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Medicare for All plan makes economic sense.

Byline: Charlie Swanson For The Register-Guard

Lawrence Caird, an opponent of Improved Medicare for All, said one thing in his Sept. 20 guest viewpoint that I, an advocate of IMFA, agree with - almost. IMFA would cost nearly the same as our current system, even as it provides more care to more people.

We are projected to spend $49 trillion on health care in the United States over the next decade. Most of this will be tax-funded - 48 percent of the total for direct programs (Medicare, Medicaid, Veterans Administration, etc.), 6 percent on federal, state and local government employee health care, and 2 percent on research. Employer-purchased health insurance is tax free, a taxpayer subsidy amounting to another 10 percent. This totals $27 trillion to $32 trillion in taxes over the course of a decade.

Opponents have recently claimed that Improved Medicare for All will cost our country $32 trillion over the next decade. If only! Saving 35 percent - $17 trillion - would be great!

The average of serious estimates suggest a single-payer system will save 4 percent early on. Direct savings are substantially larger, but IMFA will provide health care for all with no financial barriers, leading to more care for more people. The net savings over a decade could be as "little" as $2 trillion, but due to decreased medical inflation, will likely be greater.

While savings are important, most important is that with IMFA there will be no financial barriers to care, so fewer people will die because they put off preventive or diagnostic care. Also, anxiety about affording necessary care will go away, health care will not be a perennial time and goodwill sink in labor/management negotiations, no one will be tied to a job just to get health benefits (indirectly promoting entrepreneurship), U.S. businesses will be more internationally competitive, unpleasant wading through complicated insurance plan choices will be eliminated, and enrolling and determining eligibility will be greatly simplified.

Most of the rest of Caird's column made questionable speculations, intended to scare people and support his claim that IMFA "would likely be a huge failure."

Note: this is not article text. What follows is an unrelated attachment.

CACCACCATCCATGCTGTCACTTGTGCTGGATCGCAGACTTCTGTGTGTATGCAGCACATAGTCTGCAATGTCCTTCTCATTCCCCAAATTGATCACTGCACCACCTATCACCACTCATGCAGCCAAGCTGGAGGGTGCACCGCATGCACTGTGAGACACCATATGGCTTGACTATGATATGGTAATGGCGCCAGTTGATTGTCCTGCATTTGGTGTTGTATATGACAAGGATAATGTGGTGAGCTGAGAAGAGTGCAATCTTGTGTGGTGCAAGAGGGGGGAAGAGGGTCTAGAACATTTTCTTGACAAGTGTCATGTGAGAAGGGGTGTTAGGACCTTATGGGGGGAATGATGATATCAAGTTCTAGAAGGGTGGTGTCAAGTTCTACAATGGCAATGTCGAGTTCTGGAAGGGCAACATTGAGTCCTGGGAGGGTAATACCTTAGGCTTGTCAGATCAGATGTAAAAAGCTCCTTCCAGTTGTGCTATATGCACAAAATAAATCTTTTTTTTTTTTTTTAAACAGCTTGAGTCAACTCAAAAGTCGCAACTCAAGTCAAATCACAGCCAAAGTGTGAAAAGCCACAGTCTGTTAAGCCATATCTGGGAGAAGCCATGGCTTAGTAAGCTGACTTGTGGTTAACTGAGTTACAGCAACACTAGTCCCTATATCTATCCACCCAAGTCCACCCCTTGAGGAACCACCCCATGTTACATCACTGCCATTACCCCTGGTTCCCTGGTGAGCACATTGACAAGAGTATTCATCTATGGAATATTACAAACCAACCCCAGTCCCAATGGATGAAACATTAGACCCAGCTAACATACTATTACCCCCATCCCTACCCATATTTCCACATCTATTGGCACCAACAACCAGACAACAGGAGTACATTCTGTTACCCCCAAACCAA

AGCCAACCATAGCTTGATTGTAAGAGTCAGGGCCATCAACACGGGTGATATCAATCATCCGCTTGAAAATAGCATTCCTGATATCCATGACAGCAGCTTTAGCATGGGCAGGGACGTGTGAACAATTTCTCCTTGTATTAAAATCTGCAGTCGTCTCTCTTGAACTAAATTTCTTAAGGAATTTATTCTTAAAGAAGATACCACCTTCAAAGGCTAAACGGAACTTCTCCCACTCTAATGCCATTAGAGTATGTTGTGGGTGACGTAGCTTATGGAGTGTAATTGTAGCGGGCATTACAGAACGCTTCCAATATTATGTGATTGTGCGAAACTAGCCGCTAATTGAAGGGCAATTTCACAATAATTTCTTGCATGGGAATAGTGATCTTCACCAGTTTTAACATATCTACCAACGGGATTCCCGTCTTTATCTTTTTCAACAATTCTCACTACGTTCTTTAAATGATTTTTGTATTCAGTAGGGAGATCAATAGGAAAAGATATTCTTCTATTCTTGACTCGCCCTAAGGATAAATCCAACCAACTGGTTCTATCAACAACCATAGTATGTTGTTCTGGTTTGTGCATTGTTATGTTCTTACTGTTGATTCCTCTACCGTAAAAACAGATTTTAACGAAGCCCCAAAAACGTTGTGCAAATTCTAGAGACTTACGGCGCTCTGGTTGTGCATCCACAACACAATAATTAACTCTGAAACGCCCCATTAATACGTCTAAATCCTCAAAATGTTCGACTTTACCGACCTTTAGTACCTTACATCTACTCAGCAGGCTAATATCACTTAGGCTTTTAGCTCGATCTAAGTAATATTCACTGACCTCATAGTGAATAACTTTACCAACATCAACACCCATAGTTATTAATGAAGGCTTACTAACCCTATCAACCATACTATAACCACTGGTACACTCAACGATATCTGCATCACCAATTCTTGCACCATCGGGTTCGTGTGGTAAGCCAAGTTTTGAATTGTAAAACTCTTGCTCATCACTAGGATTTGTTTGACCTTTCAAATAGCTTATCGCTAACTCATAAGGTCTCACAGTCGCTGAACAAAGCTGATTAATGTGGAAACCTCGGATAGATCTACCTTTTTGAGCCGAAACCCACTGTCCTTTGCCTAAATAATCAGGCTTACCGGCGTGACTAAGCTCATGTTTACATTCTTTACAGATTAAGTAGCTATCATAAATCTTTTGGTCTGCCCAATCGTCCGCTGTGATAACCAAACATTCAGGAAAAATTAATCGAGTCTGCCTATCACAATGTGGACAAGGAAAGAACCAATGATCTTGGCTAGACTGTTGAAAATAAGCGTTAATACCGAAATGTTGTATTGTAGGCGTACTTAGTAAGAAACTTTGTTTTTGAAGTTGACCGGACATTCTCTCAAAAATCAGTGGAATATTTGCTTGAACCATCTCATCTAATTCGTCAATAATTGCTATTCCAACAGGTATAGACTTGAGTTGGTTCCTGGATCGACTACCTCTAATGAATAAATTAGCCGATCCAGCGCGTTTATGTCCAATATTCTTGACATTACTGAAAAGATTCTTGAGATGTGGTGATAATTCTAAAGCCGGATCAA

While it will be politically challenging to change to a universal system such as IMFA, people have designed and implemented such systems in every other economically advanced country. Those who are served like their systems better than we like ours, they spend far less money per capita, most get better medical results, and no one dies or goes bankrupt because of financial barriers to care. These countries are not more capable - it is up to us to rise to the political challenge!

Caird dubiously stated that malpractice claims would go away because you cannot sue the government. Medicare patients can sue now, and IMFA patients will be able to do so as well. Most health care providers will remain privately employed.

Caird claimed the stock market would tumble if most private health insurance policies were no longer sold, because insurance companies have large investments. Insurance companies and those that invest in them are not financially stupid - they would not risk huge losses by selling all at once. A major reason for the Great Recession was the paucity of high-quality investments, encouraging the manufacture of bogus high quality investments. Demand will remain for high quality investments held by insurance companies.

Caird claimed that hospital stocks would suffer. Only 18 percent of hospitals, providing 15 percent of beds, are investor owned. Sen. Bernie Sanders' proposal allows for-profit hospitals to remain, while Rep. John Conyers' Expanded and Improved Medicare for All proposal phases them out over 15 years.

While it is expected that better prices for drugs and medical equipment will result in savings under IMFA, most prices need not be reduced precipitously.

Other than for health insurance companies and some drug companies, the effect on stock prices will likely be mild and drawn out.

Health insurance companies will still have a role in IMFA, albeit diminished - selling supplemental insurance and providing some services, as they do now to entities that self-insure (including most large companies and many government programs).

Caird says we would probably lose the Affordable Care Act. Of course we will! But everything good the ACA does will be retained or improved. Because of efficiencies due to simplifications in enrollment, eligibility, and billing and insurance related activities, Improved Medicare for All will provide more care to more people and still cost less.

Visit Health Care for All Oregon (hcao.org) to learn more. Eugene's group meets at 6:30 p.m. on the first Tuesday each month at the First United Methodist Church.

Charlie Swanson of Eugene is the legislative action committee chairman for Health Care for All Oregon.
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Title Annotation:Guest Viewpoint
Publication:The Register-Guard (Eugene, OR)
Date:Oct 2, 2017
Words:778
Previous Article:Missing the point.
Next Article:Letters.
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